Since 2010 I’ve gone back every year, making the upcoming tenth anniversary my fourth trip. In just those three years I’ve not only seen over thirty films but have also been able to hear the wonderful music of Buskers as they perform to crowds awaiting their films to start, had lengthy conversations with directors and film crew about their filming process, attended late night parties, run in the “True Life Run” with a few of the subjects of the documentary “Bully”, and have had been able to introduce my wife and parents to the event as well. If you want to talk accessibility of directors I can easily share a few stories. The first year I attended I helped get a VCR for a VHS party held in the hotel room of Director Robert Greene (“Kati with an I” and one of my favorites “Fake it so Real”), and in my second year I and a few friends had an hour long conversation with Josh Fox, fresh from the Academy Awards where his film “Gasland” had been nominated, about how he was considering two possibilities for his next film, either “Gasland 2” or perhaps a film about banjos. So both of these situations sound like name drops, well they are, but more so I wanted to emphasize that these types of scenarios are commonplace, everyone seems happy to be at T/F and it is one big shared party.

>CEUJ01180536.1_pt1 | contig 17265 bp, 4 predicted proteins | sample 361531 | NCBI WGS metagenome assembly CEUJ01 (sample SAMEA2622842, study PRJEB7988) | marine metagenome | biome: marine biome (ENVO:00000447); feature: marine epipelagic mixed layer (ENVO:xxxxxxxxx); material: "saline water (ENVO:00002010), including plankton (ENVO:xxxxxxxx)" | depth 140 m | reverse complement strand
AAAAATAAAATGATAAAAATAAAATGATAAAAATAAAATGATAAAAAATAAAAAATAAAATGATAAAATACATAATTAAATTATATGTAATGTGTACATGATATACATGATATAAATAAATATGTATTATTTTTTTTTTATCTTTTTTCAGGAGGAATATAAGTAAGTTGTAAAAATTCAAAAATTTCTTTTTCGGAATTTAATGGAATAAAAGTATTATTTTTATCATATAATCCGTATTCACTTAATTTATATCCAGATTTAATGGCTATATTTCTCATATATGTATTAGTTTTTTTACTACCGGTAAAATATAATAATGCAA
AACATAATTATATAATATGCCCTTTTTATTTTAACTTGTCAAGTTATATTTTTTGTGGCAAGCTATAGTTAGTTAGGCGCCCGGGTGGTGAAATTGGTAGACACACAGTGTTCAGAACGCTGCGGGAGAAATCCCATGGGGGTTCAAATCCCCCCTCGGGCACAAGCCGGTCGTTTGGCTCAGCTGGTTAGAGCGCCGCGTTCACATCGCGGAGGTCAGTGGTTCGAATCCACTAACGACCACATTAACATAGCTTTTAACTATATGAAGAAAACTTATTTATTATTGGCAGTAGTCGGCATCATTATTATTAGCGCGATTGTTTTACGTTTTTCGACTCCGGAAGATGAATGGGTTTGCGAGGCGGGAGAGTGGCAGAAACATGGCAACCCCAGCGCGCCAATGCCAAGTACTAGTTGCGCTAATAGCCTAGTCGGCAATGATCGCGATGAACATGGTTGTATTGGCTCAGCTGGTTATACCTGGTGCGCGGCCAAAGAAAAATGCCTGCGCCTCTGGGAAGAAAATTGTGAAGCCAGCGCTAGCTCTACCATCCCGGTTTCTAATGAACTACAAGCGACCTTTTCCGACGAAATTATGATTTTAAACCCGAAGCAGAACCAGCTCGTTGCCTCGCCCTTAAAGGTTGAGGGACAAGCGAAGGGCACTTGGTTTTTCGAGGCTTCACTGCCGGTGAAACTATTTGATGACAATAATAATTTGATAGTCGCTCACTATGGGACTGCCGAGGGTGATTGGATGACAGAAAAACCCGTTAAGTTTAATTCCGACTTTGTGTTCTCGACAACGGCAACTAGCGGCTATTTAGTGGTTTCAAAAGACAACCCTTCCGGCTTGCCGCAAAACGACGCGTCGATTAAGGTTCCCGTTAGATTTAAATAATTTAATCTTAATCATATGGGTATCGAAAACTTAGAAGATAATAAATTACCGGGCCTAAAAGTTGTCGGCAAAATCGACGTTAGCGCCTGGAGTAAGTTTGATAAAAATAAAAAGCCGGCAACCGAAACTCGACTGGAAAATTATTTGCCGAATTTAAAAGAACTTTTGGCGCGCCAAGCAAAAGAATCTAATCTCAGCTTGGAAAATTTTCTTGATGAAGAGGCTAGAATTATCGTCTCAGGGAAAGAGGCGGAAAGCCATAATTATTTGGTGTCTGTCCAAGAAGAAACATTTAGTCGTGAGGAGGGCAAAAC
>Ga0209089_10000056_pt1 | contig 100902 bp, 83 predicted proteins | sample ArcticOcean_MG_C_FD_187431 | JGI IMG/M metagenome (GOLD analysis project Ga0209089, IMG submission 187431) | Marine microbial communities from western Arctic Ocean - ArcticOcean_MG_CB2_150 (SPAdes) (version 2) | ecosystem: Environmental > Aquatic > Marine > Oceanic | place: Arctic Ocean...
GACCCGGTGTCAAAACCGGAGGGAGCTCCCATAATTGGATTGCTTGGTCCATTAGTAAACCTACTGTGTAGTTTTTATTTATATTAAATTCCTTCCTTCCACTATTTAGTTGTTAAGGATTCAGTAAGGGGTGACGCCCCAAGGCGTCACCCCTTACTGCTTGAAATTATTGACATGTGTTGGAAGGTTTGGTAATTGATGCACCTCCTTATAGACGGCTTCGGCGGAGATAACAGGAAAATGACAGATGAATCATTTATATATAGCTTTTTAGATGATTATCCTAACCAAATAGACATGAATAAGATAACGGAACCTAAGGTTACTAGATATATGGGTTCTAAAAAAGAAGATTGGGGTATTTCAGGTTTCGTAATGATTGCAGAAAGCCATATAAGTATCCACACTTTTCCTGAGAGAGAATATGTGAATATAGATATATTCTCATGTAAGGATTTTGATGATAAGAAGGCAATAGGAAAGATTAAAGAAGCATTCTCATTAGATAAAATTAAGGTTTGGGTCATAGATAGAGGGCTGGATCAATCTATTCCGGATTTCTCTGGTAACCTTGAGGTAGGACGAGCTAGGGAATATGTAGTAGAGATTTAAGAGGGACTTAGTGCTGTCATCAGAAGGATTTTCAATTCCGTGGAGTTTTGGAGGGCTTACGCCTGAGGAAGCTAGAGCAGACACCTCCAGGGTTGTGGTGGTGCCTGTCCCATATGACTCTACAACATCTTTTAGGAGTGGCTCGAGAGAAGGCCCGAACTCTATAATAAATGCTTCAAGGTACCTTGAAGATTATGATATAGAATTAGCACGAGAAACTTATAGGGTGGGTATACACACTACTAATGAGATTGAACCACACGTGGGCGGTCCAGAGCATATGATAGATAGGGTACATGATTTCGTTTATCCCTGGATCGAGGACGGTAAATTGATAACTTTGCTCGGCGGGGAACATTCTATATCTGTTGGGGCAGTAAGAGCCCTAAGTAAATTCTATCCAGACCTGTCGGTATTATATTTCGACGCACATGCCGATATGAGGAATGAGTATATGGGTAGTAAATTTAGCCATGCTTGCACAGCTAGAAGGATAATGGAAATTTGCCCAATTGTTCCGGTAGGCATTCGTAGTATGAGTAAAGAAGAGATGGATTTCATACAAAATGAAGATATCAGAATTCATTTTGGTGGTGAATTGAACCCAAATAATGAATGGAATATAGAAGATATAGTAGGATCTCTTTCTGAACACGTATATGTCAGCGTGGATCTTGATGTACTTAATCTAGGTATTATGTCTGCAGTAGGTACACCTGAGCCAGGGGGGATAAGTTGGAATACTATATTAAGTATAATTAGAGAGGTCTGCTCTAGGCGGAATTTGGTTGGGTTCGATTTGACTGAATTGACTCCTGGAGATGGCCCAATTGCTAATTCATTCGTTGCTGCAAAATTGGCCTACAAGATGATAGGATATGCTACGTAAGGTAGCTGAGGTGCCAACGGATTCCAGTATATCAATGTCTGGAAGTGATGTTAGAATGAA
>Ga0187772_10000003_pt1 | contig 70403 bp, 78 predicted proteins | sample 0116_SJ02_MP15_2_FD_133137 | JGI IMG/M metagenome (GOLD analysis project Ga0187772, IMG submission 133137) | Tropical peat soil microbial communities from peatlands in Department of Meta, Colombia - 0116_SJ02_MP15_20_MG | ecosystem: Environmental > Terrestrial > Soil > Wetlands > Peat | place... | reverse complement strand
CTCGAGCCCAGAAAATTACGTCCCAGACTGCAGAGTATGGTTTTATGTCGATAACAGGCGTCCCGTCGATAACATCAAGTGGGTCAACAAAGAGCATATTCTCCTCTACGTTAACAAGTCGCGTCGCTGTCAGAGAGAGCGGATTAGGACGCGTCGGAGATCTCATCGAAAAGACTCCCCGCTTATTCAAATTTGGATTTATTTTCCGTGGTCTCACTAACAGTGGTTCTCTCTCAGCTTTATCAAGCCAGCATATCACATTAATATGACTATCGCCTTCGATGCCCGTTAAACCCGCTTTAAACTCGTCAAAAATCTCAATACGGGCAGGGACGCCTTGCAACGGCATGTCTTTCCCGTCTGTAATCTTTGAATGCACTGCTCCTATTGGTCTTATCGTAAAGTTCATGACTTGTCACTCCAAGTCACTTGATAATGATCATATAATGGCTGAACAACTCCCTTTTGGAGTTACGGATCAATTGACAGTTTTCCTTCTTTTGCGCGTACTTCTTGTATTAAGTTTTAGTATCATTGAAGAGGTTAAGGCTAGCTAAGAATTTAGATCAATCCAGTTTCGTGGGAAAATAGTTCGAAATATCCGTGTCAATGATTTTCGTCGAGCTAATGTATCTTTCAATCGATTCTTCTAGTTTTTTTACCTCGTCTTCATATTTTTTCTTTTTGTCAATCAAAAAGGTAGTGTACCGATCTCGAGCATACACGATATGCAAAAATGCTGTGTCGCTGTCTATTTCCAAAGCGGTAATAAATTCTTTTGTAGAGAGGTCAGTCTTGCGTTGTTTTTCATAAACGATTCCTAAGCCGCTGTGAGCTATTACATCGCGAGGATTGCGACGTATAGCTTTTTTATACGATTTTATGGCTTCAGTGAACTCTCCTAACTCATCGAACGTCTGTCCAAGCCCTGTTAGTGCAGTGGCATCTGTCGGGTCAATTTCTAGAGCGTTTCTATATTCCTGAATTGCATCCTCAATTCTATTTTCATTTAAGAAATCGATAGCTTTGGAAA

True\False puts people at ease too. There is only one award to hand out, The True Vision Award, that is given annually to the filmmaker, or filmmakers, whose work most emphasizes a dedication to the creative advancement of the art of nonfiction film-making. Because of this, many of the directors see the festival as a place to relax after Sundance or Toronto and just meet with people who have an earnest interest in their work. There is even an event sponsored by HBO that I went to last year called “Campfire Stories” where a group of that year’s directors sit by a fire and regale the audience with stories from the field. It truly seems like one of the festival’s goals is to bring people together in the name of film and story. One of the unique ways T\F brings film to its audience is by having some of the films that may wish to actually premier at a later festival screen under a code name that begins “Secret Screening” and then is given a color (i.e. “Secret Screening Orange” etc.).